Sunday, October 31, 2010

For "Tales of the City" fans the new book is self-recommending; others owe it to themselves to give the books a shot


Mrs. Madrigal's secret, finally revealed at the end of the first Tales of the City book and series, then becomes pretty much a non-issue. Olympia Dukakis is Mrs. Madrigal; Laura Linney, Mary Ann; and Donald Moffat, the dying Edgar Halcyon.

"You aren't listening, Mom. I'm trying to tell you I'm a grown woman."
"Well, act like it, then! You can't just . . . run away from your family and friends to go live with a bunch of hippies and mass murderers!"

-- Mary Ann Singleton, 25, on vacation in San Francisco, informing
her mother by phone that she's not returning to Cleveland,
at the outset of the original Tales of the City

by Ken

Growing up has always been one of the things the Tales of the City stories were centrally concerned with. Since Mary Ann was 25 when the first story took place, in 1976, that means she's about to turn 60, assuming she makes it to next year. She has at least made it far enough to allow her creator, Armistead Maupin, to offer us the brand-new Mary Ann in Autumn, which has its official publication date Tuesday.

For a certain group of readers, namely those of us who have followed the lives of the onetime residents of 28 Barbary Lane in the six original Tales of the City volumes, published between 1978 and 1989, and then in 2007, after an 18-year gap, the suddenly arriving Michael Tolliver Lives, the newer books are self-recommending, and perhaps also for viewers of the three lovely TV miniseries made from the first three books (first seen in 1993, 1998, and 2001) -- though I suspect these groups are largely overlapping. (Actually, I was not an original Tales reader. I'd heard about the books for years, of course, but didn't experience them until all six of the original books had been published.)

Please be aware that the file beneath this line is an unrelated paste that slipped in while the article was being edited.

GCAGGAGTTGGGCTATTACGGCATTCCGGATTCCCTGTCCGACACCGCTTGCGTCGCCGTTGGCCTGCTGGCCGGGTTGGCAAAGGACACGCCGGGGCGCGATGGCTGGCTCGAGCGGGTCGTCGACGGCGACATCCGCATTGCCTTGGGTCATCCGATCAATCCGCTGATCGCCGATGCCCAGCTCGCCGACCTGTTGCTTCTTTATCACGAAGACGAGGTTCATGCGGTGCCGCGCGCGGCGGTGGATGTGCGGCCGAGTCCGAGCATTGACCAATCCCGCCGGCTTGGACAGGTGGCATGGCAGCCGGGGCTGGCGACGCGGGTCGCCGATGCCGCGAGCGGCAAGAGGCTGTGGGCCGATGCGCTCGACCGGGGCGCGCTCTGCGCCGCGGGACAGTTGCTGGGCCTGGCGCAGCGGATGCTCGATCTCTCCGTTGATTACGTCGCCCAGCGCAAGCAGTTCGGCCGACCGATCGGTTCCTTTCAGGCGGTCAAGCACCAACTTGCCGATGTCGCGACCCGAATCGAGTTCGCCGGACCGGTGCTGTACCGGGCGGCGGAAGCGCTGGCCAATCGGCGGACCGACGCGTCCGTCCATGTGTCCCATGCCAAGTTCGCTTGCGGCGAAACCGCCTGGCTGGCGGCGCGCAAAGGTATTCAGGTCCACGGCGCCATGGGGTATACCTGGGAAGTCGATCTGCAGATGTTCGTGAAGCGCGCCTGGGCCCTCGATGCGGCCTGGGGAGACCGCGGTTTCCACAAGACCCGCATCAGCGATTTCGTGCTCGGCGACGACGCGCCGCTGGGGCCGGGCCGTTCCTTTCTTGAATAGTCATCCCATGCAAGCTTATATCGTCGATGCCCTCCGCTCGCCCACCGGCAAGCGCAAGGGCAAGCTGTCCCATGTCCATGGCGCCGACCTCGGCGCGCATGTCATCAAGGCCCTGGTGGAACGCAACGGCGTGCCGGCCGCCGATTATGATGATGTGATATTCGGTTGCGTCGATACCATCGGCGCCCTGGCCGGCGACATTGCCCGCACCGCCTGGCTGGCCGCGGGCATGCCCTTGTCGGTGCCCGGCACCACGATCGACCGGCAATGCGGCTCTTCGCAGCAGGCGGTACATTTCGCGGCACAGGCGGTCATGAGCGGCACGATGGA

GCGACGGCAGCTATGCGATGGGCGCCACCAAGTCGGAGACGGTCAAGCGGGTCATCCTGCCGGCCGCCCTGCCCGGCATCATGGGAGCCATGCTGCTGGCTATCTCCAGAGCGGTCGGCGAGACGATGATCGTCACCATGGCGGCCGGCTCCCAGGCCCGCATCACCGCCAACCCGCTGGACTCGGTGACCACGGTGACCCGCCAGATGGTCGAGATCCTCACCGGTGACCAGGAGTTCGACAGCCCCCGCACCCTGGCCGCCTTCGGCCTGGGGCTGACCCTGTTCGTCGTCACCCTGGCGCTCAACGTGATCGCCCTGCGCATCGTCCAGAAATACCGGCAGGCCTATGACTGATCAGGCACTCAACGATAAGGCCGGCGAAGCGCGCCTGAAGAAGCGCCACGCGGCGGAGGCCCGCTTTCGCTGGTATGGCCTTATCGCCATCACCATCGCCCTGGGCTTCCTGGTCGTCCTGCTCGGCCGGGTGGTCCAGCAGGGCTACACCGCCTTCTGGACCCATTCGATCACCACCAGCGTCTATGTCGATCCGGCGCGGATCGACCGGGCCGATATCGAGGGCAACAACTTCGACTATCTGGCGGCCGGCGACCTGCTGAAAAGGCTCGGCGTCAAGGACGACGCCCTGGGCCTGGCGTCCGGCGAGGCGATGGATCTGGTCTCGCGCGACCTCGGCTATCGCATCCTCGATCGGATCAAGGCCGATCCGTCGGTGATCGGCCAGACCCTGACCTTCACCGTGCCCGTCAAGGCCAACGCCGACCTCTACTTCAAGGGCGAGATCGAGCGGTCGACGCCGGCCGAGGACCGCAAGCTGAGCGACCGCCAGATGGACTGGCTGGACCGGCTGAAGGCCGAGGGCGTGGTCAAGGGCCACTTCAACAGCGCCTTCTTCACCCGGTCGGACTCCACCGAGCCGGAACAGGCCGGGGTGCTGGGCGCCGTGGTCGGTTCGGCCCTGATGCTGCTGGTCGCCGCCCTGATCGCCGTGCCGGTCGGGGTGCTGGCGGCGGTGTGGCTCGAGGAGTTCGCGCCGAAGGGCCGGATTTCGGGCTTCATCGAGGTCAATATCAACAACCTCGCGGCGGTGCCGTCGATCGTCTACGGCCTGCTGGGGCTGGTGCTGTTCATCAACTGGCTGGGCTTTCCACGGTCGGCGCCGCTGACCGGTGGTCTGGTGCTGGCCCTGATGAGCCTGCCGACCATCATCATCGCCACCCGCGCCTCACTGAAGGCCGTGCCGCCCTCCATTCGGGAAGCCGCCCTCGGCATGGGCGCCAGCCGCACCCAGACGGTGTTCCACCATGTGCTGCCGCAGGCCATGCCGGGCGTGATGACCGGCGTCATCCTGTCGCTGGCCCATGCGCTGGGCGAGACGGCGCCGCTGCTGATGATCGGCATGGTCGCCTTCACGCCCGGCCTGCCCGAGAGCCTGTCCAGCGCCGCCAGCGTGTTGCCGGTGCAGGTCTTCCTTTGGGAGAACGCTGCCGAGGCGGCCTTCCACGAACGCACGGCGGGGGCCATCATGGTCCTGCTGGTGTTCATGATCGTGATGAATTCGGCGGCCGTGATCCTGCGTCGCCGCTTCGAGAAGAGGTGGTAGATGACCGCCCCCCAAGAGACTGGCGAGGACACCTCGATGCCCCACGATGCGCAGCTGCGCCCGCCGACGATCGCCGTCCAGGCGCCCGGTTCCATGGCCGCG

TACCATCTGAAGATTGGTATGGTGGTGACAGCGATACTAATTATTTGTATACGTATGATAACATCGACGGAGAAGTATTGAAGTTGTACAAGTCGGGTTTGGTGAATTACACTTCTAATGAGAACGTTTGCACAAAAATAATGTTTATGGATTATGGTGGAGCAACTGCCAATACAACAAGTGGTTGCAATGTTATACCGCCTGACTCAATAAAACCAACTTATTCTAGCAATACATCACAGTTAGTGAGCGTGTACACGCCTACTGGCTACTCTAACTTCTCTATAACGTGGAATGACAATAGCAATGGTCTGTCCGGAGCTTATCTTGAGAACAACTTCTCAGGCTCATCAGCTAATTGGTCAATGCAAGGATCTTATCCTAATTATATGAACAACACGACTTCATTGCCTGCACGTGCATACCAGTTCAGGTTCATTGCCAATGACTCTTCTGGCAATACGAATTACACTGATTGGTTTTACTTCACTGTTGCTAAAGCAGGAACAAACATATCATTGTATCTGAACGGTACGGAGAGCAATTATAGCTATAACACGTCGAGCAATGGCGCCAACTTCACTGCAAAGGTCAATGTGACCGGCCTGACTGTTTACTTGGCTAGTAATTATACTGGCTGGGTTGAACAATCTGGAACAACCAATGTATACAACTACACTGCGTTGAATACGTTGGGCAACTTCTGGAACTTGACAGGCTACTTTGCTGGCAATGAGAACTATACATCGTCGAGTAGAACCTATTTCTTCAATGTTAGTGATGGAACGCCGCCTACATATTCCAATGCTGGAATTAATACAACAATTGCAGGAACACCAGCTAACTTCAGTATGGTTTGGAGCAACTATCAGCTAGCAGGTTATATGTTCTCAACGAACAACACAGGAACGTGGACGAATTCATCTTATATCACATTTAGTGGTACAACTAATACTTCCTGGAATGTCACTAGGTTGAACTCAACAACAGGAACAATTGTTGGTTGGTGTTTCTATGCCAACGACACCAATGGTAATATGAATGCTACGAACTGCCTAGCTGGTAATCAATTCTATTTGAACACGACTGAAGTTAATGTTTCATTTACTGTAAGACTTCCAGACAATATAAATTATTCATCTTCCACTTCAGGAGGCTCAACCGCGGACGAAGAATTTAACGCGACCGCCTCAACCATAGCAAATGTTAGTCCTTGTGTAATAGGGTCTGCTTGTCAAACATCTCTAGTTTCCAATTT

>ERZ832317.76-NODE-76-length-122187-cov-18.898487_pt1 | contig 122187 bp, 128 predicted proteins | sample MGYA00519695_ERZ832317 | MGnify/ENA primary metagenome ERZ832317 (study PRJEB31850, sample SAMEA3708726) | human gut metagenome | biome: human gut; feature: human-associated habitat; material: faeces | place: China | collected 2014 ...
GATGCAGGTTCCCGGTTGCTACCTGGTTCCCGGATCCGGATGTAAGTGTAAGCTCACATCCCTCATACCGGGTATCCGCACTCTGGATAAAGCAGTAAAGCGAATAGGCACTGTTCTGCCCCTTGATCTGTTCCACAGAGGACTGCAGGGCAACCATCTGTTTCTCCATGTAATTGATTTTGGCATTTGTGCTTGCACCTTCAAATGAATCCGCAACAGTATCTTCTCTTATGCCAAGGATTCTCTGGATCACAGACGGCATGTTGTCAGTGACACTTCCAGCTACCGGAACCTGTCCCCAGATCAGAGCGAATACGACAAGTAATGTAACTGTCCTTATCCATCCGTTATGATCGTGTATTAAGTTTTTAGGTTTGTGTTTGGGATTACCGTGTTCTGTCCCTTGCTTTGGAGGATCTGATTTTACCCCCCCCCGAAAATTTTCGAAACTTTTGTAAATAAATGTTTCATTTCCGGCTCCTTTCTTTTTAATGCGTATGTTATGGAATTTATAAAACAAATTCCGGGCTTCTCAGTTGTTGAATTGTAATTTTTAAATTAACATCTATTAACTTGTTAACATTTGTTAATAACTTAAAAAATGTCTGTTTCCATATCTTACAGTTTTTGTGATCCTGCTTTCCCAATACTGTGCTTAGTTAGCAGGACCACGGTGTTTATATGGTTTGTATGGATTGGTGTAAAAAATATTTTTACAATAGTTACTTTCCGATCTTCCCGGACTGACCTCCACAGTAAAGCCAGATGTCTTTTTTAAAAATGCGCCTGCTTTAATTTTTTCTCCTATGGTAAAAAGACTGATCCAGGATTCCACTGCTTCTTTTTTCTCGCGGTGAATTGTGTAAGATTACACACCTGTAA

I suspect there are a lot of potential readers who haven't yet discovered these amazing books, perhaps thinking the stories are, in one way or another, too parochial in their concerns, too "in" -- in a "San Francisco hippie culture" way, or perhaps a "gay" way -- to speak to them. This is a misfortune that fortunately can be easily corrected, since the earlier books are now available conveniently in a pair of "omnibus" trilogies (Tales of the City, More Tales of the City, and Further Tales of the City as 28 Barbary Lane: A Tales of the City Omnibus; Babycakes, Signifcant Others, and Sure of You as Back to Barbary Lane: The Final Tales of the City Omnibus), and copies of all the earlier books can be found pretty cheap all over the place.

The first Tales of the City miniseries was made so long after the tales were written that it seemed to a lot of people as if they were blithely unaware of AIDS, whereas of course the books kept all too painfully attuned to the epidemic. The death of Jon, one of the most treasurable fictional characters I've encountered, at the midway point of the original six books hangs over most everything that happens in the later ones. Michael's continued survival as an HIV-positive man is one of their (not to mention his) central realities. But the books are so much more than "gay stories."

I have the rather odd perspective of somehow having only discovered when I was tipped off to the imminent publication of Mary Ann in Autumn that Michael Tolliver Lives even existed. I ordered a copy immediately, and in the meantime undertook a crash expedition through the last three of the original six books, which I hadn't read in ages, and especially hadn't read since the making of the TV versions of the three earlier books. It turned out to be a whirlwind experience indeed. Within a few days I found myself checking the mailbox every day for the "new" book. The night it finally arrived I attacked it, and reached the end about five subway stops before mine on the way home from work the next day. While I wait for Mary Ann in Autumn, I've gone back to the earlier books, whose characters and events are so tightly bound into the later ones.

On reencounter, I was reminded how much I cherish those characters -- what Mrs. Madrigal refers to as a "logical family," for most of us more real than the real kind. In fact, with knowledge of their subsequent lives, I found myself now absorbed by all sorts of things I recalled having once given short shrift. Now, of course, it's hard to read the books without a sensory awareness of the indelible film portrayals: above all Olympia Dukakis's uncanny incarnation of Anna Madrigal, the mistress of 28 Barbary Lane, but also Laura Linney's Mary Ann, and Donald Moffat's Edgar Halcyon, and Billy Campbell's Jon, and perhaps the first Michael (Marcus D'Amico) and Mona (Chloe Webb).